Serial examination and direct measurement of intracompartmental pressure (ICP) are suboptimal strategies for the detection of acute compartment syndrome (CS) because they are operator-dependent and yield information that only indirectly reflects intracompartmental muscle perfusion. As a result, instances of unnecessary fasciotomy and unrecognized CS are relatively common. Recently, near-infrared spectroscopy (NIRS)-based systems for compartment monitoring have generated interest as an adjunct tool. Under ideal conditions, NIRS directly measures the oxygenation of intracompartmental muscle (StO2), thereby obviating the challenges of interpreting equivocal clinical examination or ICP data. Despite these potential advantages, existing NIRS sensors are plagued by technical difficulties that limit clinical utility. Most of these limitations relate to their transcutaneous design that makes them susceptible to both interference from intervening skin/subcutaneous tissue, underlying hematoma, and instability of the skin-sensor interface. Here, we present a flexible, wireless, Bluetooth-enabled, percutaneously introducible intramuscular NIRS device that directly and continuously measures the StO2 of intracompartmental muscle. Proof of concept for this device is demonstrated in a swine lower extremity balloon compression model of acute CS, wherein we simultaneously track muscle oxygenation, ICP, and compartment perfusion pressure (PP). The observed StO2 decreased with increasing ICP and decreasing PP and then recovered following pressure reduction. The mean change in StO2 as the PP was decreased from baseline to 30 mmHg was −7.6%. The mean difference between baseline and nadir StO2 was −17.4%. Cross-correlations (absolute value) describing the correspondence between StO2 and ICP were >0.73. This novel intramuscular NIRS device identifies decreased muscle perfusion in the setting of evolving CS.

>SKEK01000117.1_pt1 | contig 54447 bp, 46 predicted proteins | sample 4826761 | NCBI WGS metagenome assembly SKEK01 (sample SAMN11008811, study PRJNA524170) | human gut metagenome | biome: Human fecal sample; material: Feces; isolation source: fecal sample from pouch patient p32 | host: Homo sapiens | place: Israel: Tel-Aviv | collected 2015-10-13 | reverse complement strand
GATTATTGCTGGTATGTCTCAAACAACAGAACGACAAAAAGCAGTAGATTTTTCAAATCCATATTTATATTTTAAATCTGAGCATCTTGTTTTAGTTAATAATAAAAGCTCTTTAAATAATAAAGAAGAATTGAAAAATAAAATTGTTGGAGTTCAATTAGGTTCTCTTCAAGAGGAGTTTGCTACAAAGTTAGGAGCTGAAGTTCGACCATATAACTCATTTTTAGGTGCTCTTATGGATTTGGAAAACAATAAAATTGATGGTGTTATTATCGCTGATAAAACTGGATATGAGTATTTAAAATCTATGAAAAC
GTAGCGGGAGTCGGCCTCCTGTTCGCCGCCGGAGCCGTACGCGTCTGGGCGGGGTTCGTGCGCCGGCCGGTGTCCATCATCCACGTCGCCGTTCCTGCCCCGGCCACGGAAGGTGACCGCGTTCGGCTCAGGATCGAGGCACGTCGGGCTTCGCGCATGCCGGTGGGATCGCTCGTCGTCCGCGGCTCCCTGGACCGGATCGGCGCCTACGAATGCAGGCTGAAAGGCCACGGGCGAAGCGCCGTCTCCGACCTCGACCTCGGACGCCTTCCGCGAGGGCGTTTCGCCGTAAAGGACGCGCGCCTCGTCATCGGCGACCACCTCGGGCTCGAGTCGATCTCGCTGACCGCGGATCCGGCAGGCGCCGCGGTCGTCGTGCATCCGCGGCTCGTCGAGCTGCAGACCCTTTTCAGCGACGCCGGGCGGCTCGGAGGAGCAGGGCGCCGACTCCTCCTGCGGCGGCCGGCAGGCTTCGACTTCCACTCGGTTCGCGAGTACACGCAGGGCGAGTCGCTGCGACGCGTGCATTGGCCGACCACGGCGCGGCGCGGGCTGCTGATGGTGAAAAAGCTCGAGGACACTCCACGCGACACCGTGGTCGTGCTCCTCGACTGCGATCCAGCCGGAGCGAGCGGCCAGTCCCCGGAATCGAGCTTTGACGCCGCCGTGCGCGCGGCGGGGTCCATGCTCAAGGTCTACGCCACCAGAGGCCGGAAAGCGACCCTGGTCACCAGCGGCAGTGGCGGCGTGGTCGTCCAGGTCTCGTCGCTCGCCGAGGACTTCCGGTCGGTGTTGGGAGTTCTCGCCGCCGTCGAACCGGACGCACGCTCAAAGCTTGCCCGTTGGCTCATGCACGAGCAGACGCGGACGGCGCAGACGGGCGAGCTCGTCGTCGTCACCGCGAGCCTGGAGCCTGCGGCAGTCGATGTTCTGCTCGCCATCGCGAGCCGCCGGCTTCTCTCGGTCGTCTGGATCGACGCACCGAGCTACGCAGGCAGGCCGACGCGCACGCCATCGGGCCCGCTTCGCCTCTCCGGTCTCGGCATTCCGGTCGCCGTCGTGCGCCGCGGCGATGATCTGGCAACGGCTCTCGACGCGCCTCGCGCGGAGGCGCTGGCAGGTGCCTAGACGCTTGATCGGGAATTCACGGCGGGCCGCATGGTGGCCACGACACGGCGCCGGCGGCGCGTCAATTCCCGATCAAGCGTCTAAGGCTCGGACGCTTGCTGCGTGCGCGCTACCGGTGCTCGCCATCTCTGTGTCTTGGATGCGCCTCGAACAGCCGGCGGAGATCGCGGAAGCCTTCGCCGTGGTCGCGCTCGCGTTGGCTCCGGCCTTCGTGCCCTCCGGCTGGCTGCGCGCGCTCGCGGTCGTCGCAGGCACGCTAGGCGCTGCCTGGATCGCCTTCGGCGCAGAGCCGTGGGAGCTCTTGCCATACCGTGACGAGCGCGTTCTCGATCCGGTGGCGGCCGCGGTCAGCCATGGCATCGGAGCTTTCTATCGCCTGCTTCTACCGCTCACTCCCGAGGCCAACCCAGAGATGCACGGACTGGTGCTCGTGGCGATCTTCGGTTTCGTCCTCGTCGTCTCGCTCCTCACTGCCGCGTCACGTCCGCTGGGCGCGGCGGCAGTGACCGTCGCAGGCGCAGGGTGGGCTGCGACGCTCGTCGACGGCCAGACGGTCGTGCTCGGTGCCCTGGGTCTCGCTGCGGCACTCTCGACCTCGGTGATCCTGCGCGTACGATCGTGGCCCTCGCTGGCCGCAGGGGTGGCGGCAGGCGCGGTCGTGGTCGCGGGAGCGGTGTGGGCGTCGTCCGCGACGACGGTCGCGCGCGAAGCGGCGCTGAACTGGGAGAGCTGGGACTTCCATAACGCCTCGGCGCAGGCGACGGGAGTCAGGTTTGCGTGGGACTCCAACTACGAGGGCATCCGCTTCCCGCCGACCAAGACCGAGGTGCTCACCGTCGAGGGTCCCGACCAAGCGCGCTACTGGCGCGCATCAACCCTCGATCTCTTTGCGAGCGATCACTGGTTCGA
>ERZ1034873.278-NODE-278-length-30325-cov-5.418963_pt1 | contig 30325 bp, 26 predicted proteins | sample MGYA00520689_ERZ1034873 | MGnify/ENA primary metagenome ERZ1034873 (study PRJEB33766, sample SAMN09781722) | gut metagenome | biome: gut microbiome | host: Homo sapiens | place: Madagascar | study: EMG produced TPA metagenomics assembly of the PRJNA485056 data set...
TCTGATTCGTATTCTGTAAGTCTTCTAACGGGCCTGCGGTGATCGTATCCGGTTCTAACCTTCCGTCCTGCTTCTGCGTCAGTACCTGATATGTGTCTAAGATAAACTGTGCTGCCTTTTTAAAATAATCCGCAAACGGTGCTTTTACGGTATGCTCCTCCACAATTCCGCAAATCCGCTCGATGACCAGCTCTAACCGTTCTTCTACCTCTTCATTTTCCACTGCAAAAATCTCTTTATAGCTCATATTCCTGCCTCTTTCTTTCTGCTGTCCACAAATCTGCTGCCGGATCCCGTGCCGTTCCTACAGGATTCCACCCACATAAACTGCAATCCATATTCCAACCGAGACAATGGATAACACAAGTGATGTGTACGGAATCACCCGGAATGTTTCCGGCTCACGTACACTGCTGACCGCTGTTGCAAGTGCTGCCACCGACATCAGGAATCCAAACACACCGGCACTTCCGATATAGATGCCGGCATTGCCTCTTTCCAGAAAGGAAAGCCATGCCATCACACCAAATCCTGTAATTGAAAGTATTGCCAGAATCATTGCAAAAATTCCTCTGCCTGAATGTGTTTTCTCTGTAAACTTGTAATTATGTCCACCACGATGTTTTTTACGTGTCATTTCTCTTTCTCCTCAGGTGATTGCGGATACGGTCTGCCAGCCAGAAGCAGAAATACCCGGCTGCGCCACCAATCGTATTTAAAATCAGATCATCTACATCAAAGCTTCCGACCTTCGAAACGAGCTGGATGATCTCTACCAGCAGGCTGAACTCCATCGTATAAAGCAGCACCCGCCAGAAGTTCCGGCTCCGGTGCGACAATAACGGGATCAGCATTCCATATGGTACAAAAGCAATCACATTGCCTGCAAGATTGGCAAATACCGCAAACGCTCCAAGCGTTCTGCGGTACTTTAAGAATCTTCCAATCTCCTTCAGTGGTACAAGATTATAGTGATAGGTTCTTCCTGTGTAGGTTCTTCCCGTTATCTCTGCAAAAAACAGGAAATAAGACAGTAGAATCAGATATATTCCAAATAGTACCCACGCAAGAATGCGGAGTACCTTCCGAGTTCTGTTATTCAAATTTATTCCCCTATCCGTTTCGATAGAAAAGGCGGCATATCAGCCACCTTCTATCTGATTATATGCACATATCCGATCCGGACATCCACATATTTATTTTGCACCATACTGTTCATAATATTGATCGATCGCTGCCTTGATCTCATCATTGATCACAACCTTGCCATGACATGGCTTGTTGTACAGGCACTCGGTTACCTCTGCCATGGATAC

- compartment syndrome
- near-infrared spectroscopy
- perfusion monitoring
ASJC Scopus subject areas
- Orthopedics and Sports Medicine